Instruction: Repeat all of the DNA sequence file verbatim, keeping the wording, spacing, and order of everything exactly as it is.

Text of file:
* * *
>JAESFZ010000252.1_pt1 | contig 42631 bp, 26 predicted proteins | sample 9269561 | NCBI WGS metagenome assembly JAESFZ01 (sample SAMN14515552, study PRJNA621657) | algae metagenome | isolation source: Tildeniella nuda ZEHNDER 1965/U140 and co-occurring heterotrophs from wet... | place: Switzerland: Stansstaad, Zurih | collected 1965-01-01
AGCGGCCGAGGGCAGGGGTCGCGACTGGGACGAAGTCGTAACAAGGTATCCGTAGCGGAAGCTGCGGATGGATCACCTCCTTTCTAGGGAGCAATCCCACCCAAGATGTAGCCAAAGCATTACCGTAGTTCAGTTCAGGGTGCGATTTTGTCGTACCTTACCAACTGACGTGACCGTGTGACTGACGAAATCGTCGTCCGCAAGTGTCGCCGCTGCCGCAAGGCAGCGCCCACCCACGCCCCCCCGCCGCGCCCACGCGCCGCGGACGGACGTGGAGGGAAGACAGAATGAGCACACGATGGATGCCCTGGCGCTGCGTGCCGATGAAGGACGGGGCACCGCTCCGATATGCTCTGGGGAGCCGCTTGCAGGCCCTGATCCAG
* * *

>JAESFZ010000252.1_pt1 | contig 42631 bp, 26 predicted proteins | sample 9269561 | NCBI WGS metagenome assembly JAESFZ01 (sample SAMN14515552, study PRJNA621657) | algae metagenome | isolation source: Tildeniella nuda ZEHNDER 1965/U140 and co-occurring heterotrophs from wet... | place: Switzerland: Stansstaad, Zurih | collected 1965-01-01
AGCGGCCGAGGGCAGGGGTCGCGACTGGGACGAAGTCGTAACAAGGTATCCGTAGCGGAAGCTGCGGATGGATCACCTCCTTTCTAGGGAGCAATCCCACCCAAGATGTAGCCAAAGCATTACCGTAGTTCAGTTCAGGGTGCGATTTTGTCGTACCTTACCAACTGACGTGACCGTGTGACTGACGAAATCGTCGTCCGCAAGTGTCGCCGCTGCCGCAAGGCAGCGCCCACCCACGCCCCCCCGCCGCGCCCACGCGCCGCGGACGGACGTGGAGGGAAGACAGAATGAGCACACGATGGATGCCCTGGCGCTGCGTGCCGATGAAGGACGGGGCACCGCTCCGATATGCTCTGGGGAGCCGCTTGCAGGCCCTGATCCAG